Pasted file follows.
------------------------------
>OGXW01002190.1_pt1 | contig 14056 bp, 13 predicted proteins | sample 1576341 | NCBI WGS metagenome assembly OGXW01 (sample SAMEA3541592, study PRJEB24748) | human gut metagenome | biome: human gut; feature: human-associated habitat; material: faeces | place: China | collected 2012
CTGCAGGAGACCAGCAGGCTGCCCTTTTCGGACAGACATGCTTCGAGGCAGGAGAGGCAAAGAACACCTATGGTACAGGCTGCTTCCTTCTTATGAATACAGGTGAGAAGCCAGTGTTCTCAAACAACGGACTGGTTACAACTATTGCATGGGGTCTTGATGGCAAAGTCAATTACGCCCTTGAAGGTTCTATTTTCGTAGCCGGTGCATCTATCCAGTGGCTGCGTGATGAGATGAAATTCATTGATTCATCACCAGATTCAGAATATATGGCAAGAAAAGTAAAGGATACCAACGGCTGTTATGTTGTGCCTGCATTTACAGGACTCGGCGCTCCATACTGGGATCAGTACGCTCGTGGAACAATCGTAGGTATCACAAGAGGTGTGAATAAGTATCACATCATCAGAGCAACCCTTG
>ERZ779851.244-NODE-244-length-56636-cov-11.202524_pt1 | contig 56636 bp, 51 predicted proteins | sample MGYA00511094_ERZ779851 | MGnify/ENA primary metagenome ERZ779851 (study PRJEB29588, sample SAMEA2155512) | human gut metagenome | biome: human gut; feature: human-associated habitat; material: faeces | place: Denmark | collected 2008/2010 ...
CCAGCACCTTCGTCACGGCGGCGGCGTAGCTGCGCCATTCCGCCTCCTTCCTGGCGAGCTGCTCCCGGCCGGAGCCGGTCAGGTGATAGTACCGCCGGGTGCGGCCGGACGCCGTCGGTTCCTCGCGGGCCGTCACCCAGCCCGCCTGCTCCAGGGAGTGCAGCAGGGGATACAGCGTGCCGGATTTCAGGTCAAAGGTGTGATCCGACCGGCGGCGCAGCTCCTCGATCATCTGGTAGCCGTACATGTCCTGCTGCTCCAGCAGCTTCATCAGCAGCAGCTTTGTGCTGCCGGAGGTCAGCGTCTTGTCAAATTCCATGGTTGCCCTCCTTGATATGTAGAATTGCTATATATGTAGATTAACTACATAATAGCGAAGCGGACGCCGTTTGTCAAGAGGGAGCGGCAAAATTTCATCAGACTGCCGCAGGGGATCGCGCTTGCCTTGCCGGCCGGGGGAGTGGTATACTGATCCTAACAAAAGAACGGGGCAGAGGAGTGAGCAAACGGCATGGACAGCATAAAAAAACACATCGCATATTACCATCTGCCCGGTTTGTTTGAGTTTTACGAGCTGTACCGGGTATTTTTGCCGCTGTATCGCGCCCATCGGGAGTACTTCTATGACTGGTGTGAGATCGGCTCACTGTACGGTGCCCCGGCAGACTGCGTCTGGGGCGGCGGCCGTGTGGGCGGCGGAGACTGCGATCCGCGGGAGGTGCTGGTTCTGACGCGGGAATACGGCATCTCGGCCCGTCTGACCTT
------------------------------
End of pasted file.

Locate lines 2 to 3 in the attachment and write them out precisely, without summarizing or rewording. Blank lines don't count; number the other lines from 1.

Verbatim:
CTGCAGGAGACCAGCAGGCTGCCCTTTTCGGACAGACATGCTTCGAGGCAGGAGAGGCAAAGAACACCTATGGTACAGGCTGCTTCCTTCTTATGAATACAGGTGAGAAGCCAGTGTTCTCAAACAACGGACTGGTTACAACTATTGCATGGGGTCTTGATGGCAAAGTCAATTACGCCCTTGAAGGTTCTATTTTCGTAGCCGGTGCATCTATCCAGTGGCTGCGTGATGAGATGAAATTCATTGATTCATCACCAGATTCAGAATATATGGCAAGAAAAGTAAAGGATACCAACGGCTGTTATGTTGTGCCTGCATTTACAGGACTCGGCGCTCCATACTGGGATCAGTACGCTCGTGGAACAATCGTAGGTATCACAAGAGGTGTGAATAAGTATCACATCATCAGAGCAACCCTTG
>ERZ779851.244-NODE-244-length-56636-cov-11.202524_pt1 | contig 56636 bp, 51 predicted proteins | sample MGYA00511094_ERZ779851 | MGnify/ENA primary metagenome ERZ779851 (study PRJEB29588, sample SAMEA2155512) | human gut metagenome | biome: human gut; feature: human-associated habitat; material: faeces | place: Denmark | collected 2008/2010 ...